Dysfunctional Families: Types And Effects

 

A dysfunctional family is one that has at its core destructive and harmful parenting and a lack of concern for the child. The harmful effects on the child may go completely unacknowledged or be minimized. Often, little or nothing is done to rectify the situation nor to alleviate its adverse effects upon the child.

If the distress caused to the child is severe and long-lasting s/he may develop a psychiatric condition such as post traumatic stress disorder (PTSD) which, if not properly treated, may seriously adversely affect the rest of his/her life.

images

 

Above: Family members are often unconsciously assigned particular roles.

Types Of Dysfunctional Family :

1) A family in which the mother and/or father are addicted to drugs or alcohol (or who have another psychological addiction).

This may lead to the parent passing out, going missing for extended periods of time, behaving unpredictably, getting out of control or causing the family severe financial hardship.

Children who grow up in such families tend to grow up into distrustful adults who see others as being essentially unreliable.

2) A family in which violence and volatility predominates. Children from such families are at risk of becoming violent and volatile themselves, not least as a result of learned behavior.

3) A family in which the child is forcibly removed from the parents’ care (eg due to bring taken into care or being sentenced to a period of juvenile detention).

4) A family in which the child is used as a ‘pawn’ (eg divorcing parents each trying to turn the child against the other parent). This may include speaking ill of the other parent, limiting the child’s contact with the other parent, preventing the child from seeing the other parent at all or coercing them into rejecting a parent when this is not in the child’s interest.

5) A family in which a parent has a mental illness that adversely impinges upon the child’s own emotional development

6) A family in which the child is overly controlled and a parent makes excessive use of their power.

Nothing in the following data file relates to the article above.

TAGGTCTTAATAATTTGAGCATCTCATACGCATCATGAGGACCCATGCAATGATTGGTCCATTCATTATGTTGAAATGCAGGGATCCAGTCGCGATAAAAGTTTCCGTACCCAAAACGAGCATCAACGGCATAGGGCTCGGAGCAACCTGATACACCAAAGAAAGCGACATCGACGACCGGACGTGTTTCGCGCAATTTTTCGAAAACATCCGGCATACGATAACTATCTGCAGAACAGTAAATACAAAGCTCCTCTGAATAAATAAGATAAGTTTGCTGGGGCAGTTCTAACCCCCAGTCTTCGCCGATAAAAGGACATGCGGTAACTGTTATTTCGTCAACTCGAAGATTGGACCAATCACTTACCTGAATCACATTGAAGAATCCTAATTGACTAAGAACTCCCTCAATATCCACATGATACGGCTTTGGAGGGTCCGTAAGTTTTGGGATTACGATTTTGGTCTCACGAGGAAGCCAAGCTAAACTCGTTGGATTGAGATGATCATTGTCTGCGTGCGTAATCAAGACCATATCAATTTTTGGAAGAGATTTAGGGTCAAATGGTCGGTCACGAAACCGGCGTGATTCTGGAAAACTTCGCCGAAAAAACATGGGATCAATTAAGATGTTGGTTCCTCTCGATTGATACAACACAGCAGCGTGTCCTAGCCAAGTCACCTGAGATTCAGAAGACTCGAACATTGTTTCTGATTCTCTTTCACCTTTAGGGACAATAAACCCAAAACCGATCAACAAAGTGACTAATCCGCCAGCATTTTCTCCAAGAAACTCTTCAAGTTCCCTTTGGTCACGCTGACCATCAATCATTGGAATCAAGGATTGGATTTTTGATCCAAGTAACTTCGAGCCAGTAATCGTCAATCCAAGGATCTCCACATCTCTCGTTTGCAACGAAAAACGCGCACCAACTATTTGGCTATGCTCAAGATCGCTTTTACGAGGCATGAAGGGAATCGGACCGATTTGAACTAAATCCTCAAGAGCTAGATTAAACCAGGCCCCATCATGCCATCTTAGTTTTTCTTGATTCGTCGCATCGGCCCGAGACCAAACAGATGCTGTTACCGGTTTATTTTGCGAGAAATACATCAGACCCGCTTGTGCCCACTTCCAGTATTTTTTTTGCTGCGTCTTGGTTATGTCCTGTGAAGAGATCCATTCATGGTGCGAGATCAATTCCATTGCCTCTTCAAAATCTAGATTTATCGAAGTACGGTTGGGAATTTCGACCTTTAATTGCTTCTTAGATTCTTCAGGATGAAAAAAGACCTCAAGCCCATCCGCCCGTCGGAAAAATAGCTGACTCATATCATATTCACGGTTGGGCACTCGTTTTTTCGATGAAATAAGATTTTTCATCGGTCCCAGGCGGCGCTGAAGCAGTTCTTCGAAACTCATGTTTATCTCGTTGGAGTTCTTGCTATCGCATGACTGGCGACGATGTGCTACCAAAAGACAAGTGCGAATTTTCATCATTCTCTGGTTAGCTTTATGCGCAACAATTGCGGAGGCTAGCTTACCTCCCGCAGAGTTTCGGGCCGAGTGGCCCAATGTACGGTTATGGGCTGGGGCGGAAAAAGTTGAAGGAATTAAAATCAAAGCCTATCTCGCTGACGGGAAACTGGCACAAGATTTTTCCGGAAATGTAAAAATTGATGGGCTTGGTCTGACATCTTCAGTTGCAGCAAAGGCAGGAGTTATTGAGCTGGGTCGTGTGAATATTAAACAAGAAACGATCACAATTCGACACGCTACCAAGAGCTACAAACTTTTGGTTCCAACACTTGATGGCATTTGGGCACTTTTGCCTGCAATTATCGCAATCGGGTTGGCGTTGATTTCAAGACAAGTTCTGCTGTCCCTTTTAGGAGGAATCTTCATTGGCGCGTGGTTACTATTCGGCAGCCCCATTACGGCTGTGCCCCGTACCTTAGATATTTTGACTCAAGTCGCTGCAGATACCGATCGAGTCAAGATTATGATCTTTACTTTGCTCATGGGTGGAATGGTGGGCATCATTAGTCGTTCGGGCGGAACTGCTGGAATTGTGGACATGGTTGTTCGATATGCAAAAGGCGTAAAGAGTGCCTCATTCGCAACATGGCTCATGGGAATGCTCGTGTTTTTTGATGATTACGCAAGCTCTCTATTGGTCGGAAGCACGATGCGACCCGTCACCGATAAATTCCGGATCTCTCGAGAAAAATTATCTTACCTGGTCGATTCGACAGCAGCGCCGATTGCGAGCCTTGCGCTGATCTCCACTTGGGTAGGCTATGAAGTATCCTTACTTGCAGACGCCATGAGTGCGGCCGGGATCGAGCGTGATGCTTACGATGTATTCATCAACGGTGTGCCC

Apart from the adverse effects upon the child already mentioned, children brought up in such dysfunctional families are also at risk of developing many other problems and difficulties, including depression, low self-esteem, anxiety, irrational self-blame and self-hatred, alcohol and/or drug dependency, an impaired, or even ruined, ability to both give and receive love.

Furthermore, the child may become rebellious and start to behave in anti-social ways eg. getting into fights, vandalizing property, indulging in petty theft,  committing arson, bullying others, dropping out of school.

They may also start behaving self-destructively, self-harm, develop life-long problems with interpersonal relationships, have an elevated risk of attempting suicide as well as lower life expectancy. Also, if they become parents themselves, they may develop their own parenting problems, thus perpetuating the dysfunctional family cycle.

Dysfunctional families which lead to the child having to take on the role of carer (eg before I was a teenager I cared for my mentally unstable mother after the divorce of my parents) can put the child under extreme stress as s/he does not have the emotional maturity to cope. Such children, in effect, have their childhoods ‘stolen’ from them. For more on this, see my article about parentification‘.

Children may also attempt to cope with the enormous stress of growing up in a dysfunctional family by becoming withdrawn.

Compounding this problem, very sadly, they may become the victims of bullies at school due to their vulnerability.

As a result of this, they may grow up to be ‘loners.’

Some children who grow up in abusive households may be at higher risk than average of becoming abusive themselves as adults without the intervention of effective therapy.

 

Above ebook now available on Amazon for instant download. Click here. (Other titles available).

David Hosier BSc Hons; MSc; PGDE(FAHE).

Click here for reuse options!
Copyright 2015 Child Abuse, Trauma and Recovery

(Visited 6,812 times, 10 visits today)

Comments are closed.

Post Navigation

Do NOT follow this link or you will be banned from the site!